Saxe-Gothaea may be described as a genus with the male flowers of a Podocarp, the femalea of a Dammar, the fruit of a Juniper, the seed of a Dacrydium, and the habit of a Yew. Its fleshy fruit, composed of consolidated scales, inclosing nut-like seed, and forming what is technically called a Galbulus, places it near Juniperus, from which it more especially differs in its anthers not being peltate, nor its fruit composed of a single whorl of perfect scales, and in its ovule having two integuments instead of one. In the last respect, it approaches Podocarpus, and especially Dacrydium; but the exterior integument of the seed is a ragged, abortive membrane, enveloping the base only of the seed, instead of a well-defined cap. In a memorandum in my possession, by Sir William Hooker, I find this distinguished botanist comparing Saxe-Gothaea to a Podocarp with the flowers in, a cone - a view which he was probably led to take by the condition of the ovule, and which may be regarded as the most philosophical mode of understanding the nature of this singular genus, to which Nageia may be said to be a slight approach, and which is not distinguishable, by habit, from a Podocarp.

A.   Branch of Saxe Gothaea conspicua.

A. - Branch of Saxe-Gothaea conspicua.

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Saxe Gothaea Conspicua 120079

B. - Fructification of Saxe-Gothaea.

In its systematic relations, Saxe-Gothaea possesses great interest, forming as it does a direct transition from the one-flowered Taxads to the true imbricated Conifers, without, however, breaking down the boundary between those orders, as I understand them, but rather confirming the propriety of limiting the Coniferous order to those genera which really bear cones instead of single naked seeds. In the language of some naturalists, Saxe-Gothaea would be called an osculant genus between Taxads and Conifers.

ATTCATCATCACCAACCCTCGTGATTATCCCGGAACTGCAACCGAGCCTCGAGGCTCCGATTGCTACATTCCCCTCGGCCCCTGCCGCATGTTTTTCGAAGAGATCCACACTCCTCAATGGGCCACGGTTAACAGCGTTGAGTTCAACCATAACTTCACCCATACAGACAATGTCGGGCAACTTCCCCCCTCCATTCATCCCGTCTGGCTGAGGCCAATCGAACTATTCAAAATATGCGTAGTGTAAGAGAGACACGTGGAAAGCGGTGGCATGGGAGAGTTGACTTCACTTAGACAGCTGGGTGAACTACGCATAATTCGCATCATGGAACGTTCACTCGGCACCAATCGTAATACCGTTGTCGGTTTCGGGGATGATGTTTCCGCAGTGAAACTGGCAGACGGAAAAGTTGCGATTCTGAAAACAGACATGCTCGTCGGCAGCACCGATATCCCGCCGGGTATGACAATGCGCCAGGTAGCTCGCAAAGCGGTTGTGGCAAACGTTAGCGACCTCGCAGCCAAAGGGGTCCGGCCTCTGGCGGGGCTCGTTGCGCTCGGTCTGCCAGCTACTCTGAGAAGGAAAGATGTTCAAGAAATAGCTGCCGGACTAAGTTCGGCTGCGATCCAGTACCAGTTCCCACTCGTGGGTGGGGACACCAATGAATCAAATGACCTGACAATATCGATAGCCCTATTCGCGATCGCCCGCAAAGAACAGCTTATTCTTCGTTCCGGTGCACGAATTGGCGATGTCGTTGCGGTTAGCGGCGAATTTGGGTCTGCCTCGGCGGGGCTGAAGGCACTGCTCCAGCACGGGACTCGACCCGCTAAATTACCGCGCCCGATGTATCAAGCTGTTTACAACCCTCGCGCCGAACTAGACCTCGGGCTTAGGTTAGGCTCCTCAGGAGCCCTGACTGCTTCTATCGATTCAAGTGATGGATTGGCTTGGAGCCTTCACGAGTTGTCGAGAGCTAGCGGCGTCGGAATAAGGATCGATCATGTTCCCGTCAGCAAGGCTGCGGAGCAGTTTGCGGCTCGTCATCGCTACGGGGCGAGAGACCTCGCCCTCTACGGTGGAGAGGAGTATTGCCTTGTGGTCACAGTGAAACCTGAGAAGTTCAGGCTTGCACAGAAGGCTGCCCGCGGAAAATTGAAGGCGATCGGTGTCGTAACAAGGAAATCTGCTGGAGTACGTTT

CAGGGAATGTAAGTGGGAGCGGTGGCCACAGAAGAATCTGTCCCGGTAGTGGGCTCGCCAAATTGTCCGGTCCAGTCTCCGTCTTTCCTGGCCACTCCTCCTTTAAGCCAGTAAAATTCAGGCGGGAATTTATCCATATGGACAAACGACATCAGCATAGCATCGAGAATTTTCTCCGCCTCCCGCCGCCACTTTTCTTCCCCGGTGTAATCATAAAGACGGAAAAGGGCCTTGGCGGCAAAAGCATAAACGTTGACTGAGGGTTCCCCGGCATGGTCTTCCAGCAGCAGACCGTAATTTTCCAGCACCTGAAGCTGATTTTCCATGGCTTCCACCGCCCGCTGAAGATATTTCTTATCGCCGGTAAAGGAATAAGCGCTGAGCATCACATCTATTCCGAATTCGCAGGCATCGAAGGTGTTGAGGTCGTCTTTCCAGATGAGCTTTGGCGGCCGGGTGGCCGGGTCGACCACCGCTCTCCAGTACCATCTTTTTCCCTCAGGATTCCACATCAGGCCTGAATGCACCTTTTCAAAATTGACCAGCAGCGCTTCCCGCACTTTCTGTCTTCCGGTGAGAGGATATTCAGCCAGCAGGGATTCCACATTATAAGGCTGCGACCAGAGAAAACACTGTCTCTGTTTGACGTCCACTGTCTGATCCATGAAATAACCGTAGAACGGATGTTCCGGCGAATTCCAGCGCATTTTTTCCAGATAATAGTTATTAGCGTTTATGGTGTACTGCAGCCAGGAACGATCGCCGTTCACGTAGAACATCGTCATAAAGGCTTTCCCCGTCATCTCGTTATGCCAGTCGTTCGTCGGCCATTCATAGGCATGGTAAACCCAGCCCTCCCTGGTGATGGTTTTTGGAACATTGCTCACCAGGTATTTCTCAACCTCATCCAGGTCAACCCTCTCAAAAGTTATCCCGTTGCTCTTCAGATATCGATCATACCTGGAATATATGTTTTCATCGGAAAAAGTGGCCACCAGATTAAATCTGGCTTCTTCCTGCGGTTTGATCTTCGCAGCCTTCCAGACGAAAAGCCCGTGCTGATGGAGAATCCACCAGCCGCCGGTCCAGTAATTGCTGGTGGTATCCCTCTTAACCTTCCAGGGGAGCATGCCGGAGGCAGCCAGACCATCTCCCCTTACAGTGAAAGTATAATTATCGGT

The leaves of this plant have altogether the size and general appearance of the English Yew, Taxus oaccata; but they are glaucous underneath, except upon the midrib and two narrow stripes within the edges, which are pale green. The male flowers consist of spikes appearing at the ends of the branches, in a raceme more or less elongated. These spikes (Fig. B, 1) grow from within a few concave acute scales, which form a kind of involucre at the base. Each male is a solitary membranous anther, with a lanceolate, acuminate, reflexed appendage, and a pair of parallel cells opening longitudinally. The female flowers form a small, roundish, pedunculated, terminal, scaly, imbricated cone (Fig. B, 8). The scales are fleshy, firm, lanceolate, and contracted at their base, where they unite in a solid centre. All appear to be fertile, and to bear in a niche in the middle, where the contraction is, a single inverted ovule (Fig. B, 4). The ovule is globular, with two integuments beyond the nucleus; the outer integument is loose and thin, and wraps round the ovule in such a way that its two edges cannot meet on the under side of the ovule; the second integument is firm and fleshy; the nucleus is flask shaped, and protrudes a fungous circular expansion through the foramen.

The fruit (Fig. B, 5) is formed, by the consolidation of the free scales of the cone, into a solid, fleshy mass of a depressed form, and very irregular surface, owing to many of the scales being abortive, and crushed by those whose seeds are able to swell; while the ends of the whole retain their original form somewhat, are free, rather spiny, and constitute so many tough, sharp tubercles. The seed (Fig. B, 6) is a pale brown, shining, ovate, brittle nut, with two very slight, elevated lines, and a large, irregular hilum; at the base, it is invested with a short, thin, ragged membrane, which is the outer integument in its final- condition. The nucleus lies half free in the interior, the fungous apex having shrivelled up and disappeared.